As far as fusible web she prefers Misty Fuse. It is a light weight fusible medium. If you are going to build up layers on your project, it doesn’t make it to stiff as some other brands might.
Sarah went over the layering process of constructing your card. She showed an example of the layering process of constructing a design. Once she completes a top she quilts it before she attaches the plain backing. She found it easier to address the postcard when the quilting is not through to the plain back.
I can’t even remember how many embellishment ideas Sarah covered. She demonstrated how to use this stuff call Angelina. It reminds me of the grass we put in Easter baskets, but much nicer. It has a metallic-opalescent quality to it. She demonstrated how you can bunch it up then using an iron and a stamp, press a design into it. Then you can trim it and use the resulting piece on you postcard. The stuff is really cool.
The different ideas for using paints was phenomenal. She demonstrated how to create your own stamps using carving tools and either stamping medium or a simple gum eraser. You can also use automotive gasket making material or craft foam. Another technique was using a surface that has a bumpy design of some kind. Using a roller you could paint the item then use it as a stamp to add texture to a design. She talked about creating your own stamping designs with cardboard and hot glue or twine.
You can also create a stencil from freezer paper. By cutting a design from freezer paper, then pressing it on to your fabric, there are no limits to the designs you can create. She showed us how tearing the paper can create a mountain/sky line effect or a natural looking branch. The trick with using the freezer paper is when you apply the paint, you want to brush from the paper toward the fabric. That way you will be less likely to get seepage under the stencil.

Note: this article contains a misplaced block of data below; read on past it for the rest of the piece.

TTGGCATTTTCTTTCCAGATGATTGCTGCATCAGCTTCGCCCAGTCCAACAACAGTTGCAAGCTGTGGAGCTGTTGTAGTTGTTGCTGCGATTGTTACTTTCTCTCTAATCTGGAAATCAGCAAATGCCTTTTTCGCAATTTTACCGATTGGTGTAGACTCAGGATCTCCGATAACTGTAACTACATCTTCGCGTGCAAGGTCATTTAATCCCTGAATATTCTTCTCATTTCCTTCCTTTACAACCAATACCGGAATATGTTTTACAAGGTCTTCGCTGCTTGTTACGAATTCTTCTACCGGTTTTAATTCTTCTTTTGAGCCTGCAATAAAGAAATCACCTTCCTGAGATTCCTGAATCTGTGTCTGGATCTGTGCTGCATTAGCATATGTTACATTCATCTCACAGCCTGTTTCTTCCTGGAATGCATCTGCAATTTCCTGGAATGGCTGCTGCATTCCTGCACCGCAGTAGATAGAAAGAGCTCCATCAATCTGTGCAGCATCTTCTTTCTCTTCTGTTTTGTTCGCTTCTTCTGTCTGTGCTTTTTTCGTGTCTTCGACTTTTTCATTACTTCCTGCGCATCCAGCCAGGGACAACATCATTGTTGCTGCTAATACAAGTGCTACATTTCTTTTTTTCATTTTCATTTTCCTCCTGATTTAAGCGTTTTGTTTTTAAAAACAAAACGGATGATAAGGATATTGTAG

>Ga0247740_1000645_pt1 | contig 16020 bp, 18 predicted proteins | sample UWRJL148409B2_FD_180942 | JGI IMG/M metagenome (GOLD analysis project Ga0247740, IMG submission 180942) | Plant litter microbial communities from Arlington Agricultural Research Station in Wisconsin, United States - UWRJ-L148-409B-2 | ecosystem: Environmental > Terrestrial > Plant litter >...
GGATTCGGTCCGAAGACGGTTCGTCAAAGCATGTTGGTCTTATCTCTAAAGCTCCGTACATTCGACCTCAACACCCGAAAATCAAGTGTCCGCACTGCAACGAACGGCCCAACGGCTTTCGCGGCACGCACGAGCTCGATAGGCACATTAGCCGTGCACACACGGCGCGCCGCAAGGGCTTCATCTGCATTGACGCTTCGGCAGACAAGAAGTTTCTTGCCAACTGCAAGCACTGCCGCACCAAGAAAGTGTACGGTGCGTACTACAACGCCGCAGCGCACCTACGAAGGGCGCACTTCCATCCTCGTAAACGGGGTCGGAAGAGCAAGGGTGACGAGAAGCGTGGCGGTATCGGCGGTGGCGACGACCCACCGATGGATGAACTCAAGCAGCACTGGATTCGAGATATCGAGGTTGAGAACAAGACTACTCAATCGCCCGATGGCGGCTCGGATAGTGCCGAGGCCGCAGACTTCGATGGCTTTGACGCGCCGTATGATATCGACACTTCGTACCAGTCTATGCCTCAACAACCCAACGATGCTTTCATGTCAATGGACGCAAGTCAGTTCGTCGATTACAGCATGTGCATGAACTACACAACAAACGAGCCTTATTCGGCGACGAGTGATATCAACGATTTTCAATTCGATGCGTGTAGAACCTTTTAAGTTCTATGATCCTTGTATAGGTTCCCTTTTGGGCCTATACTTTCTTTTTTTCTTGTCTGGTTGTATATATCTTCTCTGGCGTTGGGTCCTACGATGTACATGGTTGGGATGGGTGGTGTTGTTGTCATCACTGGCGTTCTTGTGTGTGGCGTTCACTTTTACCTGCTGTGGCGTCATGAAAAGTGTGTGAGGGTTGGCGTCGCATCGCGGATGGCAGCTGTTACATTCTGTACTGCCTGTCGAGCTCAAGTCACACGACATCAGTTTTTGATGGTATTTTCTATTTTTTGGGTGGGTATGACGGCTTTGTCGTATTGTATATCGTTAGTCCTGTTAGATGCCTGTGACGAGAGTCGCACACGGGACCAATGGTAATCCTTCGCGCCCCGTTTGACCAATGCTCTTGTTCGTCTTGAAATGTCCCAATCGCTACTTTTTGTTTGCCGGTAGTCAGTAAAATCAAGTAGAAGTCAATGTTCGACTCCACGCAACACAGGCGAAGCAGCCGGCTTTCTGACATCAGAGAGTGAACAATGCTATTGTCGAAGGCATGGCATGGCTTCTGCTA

She also uses bubble wrap as a stamp. Her message is to just look at what you have. You never know how it will turn out. But she did say to test it out on your fabric first. Until you get the result you want. Then fuse it to your postcard. Because you never know how it will come out, there is no sense in ruining your postcard.
Once you have completed your card, you want to finish off the edges. You can use a satin or zig-zag stitch along the edge. Sarah demonstrated how to apply a decorative yarn to the edge using a three step zig-zag stitch. Sarah had various yarns to show all the possibilities. If the yarn is not heavy/thick enough to show, you can twist it with another yarn to give you enough substance to attach it to the postcard. That way you can use those pretty eyelash yarns.
Sarah also covered some of her ideas of framing/displaying her postcards. She also discussed how to mail your postcards.
Everyone enjoyed the class. There was so much information. Sarah was willing to demonstrate anything we were interested in. Here is a list of her product recommendations.
Click here to see more photos from the workshop.
If you were unable to take the class or wish to take more classes with her, check out her web site. She will be teaching at The Gathering in 2011.